While many in Hernando County may view the probate process as being extremely complex, there is likely one aspect of it that most would likely agree is fairly straightforward: For it to begin, one has to be dead. The idea of proving that someone is indeed dead may seem odd to some, but when dealing with the potential dispersal of an estate, it is a necessary step.
Per Florida’s Probate Code, to validate a claim of death, one of the following steps must be completed:
- An authenticated copy of the decedent’s death certificate must presented
- A copy of government records or reports must be presented showing that one is alive, missing, detained or presumed dead
- Evidence must be shown that a person has been missing from his or her las known domicile for a continuous period of at least five years
In the case of a missing person, an interested party could have him or her declared dead prior to the end of the aforementioned five-year period if he or she were able to present evidence that the missing person was exposed to a specific peril of death at the time of his or her disappearance.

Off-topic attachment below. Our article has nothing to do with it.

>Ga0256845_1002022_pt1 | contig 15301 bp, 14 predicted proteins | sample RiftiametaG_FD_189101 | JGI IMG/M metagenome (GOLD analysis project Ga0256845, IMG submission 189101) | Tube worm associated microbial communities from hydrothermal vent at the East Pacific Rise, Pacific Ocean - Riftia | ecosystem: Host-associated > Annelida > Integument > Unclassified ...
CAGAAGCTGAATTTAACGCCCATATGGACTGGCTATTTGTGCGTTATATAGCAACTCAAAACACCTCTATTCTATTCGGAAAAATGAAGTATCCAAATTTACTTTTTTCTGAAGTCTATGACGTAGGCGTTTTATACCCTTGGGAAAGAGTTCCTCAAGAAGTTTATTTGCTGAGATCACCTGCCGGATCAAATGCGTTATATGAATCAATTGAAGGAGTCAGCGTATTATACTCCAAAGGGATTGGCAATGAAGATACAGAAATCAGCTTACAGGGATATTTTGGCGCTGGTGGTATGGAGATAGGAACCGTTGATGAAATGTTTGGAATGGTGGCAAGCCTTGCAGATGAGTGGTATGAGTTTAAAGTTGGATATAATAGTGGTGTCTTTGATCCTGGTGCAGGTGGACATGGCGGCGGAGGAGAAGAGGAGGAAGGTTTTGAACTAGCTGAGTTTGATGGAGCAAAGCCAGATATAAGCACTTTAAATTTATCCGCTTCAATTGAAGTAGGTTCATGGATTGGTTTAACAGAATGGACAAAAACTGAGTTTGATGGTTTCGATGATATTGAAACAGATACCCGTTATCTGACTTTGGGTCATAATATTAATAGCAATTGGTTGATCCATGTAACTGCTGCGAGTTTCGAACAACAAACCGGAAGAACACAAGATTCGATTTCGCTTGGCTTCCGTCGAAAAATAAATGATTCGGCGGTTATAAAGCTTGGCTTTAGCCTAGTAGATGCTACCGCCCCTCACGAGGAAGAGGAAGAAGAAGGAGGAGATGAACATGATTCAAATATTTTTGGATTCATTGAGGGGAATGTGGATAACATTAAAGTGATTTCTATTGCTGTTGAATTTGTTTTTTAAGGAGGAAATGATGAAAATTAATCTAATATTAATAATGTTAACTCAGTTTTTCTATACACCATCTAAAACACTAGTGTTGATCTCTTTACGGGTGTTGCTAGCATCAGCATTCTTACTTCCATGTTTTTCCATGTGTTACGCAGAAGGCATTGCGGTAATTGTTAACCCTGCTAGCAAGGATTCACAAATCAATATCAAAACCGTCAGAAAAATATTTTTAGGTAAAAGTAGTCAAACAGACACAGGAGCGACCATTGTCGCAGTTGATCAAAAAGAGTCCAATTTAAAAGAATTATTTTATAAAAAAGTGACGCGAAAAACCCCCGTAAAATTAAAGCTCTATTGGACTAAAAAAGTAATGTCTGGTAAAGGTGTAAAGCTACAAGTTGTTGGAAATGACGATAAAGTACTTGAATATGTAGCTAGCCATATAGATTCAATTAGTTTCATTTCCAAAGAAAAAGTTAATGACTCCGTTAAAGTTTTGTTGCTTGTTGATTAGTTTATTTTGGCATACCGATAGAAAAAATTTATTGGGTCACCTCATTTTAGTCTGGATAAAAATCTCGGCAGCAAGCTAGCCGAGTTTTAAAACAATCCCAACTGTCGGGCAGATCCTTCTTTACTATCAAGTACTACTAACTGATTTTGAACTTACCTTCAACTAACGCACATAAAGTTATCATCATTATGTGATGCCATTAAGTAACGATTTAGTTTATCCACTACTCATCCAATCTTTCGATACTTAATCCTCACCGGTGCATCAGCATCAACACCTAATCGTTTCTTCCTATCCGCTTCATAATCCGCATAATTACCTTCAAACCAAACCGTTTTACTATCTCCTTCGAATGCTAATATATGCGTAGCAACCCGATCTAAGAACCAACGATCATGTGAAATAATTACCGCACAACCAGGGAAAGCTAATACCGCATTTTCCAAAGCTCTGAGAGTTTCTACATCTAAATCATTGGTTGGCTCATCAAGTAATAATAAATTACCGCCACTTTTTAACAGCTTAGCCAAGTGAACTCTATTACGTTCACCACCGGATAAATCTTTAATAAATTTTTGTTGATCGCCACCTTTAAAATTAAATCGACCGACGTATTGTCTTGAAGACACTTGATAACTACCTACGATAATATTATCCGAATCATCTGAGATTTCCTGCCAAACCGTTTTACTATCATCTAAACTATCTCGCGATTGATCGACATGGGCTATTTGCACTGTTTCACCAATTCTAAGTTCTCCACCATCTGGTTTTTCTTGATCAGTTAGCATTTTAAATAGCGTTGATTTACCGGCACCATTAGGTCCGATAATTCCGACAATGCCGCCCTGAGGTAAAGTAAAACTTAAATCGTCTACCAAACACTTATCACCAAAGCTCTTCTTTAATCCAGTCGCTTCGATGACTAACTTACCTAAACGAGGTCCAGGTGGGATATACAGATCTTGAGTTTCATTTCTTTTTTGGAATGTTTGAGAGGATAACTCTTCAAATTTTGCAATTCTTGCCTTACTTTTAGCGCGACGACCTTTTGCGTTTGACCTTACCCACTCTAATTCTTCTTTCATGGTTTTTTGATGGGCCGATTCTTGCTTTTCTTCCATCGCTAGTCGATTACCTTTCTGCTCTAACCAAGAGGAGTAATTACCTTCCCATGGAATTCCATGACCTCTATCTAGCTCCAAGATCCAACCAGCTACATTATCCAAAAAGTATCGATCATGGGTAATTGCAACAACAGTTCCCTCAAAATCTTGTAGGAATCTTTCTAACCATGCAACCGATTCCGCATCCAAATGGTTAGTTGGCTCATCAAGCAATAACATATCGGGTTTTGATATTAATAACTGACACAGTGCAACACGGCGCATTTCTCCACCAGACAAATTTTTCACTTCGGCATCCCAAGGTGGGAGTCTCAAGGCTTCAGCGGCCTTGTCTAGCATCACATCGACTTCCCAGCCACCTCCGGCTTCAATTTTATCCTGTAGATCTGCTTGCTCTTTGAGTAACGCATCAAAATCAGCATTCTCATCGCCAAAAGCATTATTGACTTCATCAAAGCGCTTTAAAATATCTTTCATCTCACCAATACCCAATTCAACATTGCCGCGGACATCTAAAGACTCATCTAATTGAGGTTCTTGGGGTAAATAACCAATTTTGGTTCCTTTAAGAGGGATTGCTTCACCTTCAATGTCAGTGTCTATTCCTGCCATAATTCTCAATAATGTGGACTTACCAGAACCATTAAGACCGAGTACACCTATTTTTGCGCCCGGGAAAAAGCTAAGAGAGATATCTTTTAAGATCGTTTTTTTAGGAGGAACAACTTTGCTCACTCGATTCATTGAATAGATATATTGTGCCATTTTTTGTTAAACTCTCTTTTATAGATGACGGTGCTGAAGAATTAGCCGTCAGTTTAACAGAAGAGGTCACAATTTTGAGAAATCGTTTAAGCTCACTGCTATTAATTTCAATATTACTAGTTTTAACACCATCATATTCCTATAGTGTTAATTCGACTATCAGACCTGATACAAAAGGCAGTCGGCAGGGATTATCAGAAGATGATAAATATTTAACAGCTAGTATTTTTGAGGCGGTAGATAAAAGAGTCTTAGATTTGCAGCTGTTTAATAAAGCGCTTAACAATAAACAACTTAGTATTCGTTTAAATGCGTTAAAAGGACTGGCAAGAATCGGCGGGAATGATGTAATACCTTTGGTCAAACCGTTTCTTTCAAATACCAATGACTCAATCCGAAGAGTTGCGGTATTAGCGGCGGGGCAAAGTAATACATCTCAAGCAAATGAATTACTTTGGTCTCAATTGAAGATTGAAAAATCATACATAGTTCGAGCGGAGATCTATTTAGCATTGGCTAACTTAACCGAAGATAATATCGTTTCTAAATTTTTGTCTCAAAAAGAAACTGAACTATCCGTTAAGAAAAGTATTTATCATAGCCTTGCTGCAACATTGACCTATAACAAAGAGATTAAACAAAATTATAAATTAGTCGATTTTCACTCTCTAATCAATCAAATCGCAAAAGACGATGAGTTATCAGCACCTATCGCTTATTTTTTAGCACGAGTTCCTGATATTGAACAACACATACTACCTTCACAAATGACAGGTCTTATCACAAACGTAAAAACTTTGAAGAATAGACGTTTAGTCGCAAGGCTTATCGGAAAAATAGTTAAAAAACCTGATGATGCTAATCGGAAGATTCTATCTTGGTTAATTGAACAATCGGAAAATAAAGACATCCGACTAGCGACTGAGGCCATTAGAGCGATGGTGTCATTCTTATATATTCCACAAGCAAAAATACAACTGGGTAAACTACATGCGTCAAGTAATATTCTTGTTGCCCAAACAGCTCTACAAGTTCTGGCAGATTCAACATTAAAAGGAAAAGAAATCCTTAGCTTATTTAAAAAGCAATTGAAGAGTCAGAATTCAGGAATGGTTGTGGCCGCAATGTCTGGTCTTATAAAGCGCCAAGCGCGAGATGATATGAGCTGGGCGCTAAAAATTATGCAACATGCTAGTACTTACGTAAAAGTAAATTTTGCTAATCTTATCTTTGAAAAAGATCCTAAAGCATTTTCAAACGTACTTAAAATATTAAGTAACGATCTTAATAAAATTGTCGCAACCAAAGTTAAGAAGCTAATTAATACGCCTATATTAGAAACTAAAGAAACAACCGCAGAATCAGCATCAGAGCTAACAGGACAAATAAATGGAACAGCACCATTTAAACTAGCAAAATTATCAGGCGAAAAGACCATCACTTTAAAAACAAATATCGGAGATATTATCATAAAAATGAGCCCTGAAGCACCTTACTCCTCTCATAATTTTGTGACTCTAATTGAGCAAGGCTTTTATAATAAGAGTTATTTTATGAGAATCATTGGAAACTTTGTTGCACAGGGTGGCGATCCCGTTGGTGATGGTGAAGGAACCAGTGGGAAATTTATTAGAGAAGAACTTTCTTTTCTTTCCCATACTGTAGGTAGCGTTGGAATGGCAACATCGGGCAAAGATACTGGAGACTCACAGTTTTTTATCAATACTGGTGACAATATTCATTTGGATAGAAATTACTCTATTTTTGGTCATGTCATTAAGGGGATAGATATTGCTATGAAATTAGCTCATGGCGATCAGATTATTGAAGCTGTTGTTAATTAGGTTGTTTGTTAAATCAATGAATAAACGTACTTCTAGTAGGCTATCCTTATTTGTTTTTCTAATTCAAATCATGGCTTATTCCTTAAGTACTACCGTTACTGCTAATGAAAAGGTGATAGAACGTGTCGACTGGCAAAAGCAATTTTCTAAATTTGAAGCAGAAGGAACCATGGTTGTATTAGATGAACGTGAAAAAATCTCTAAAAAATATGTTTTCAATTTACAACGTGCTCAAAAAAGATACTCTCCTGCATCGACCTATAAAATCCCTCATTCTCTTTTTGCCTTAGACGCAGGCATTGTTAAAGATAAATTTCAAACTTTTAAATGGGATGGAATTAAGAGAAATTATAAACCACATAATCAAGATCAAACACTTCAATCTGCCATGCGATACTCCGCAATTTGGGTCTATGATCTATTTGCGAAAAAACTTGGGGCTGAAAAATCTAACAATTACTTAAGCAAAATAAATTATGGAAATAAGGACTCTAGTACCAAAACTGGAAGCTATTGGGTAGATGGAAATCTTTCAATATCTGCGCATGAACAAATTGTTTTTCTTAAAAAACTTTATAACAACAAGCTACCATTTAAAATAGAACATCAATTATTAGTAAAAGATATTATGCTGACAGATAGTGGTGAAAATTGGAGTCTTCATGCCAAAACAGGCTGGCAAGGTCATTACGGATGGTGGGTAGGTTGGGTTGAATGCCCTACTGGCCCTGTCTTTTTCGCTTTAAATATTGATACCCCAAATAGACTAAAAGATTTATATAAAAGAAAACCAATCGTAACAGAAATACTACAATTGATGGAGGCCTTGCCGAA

Information compiled by the National Missing and Unidentified Persons System shows that at any given time, as many as 90,000 people are officially missing in the U.S. Why would one want to have one of these missing persons declared dead? He or she may be blocked from dealing with shared estate matters while a person is still viewed as being alive. Any authority to liquidate or assume control of shared assets can only be given once that person is declared dead. Upon a declaration of death, beneficiaries may also them receive estate disbursements (as well as life insurance benefits).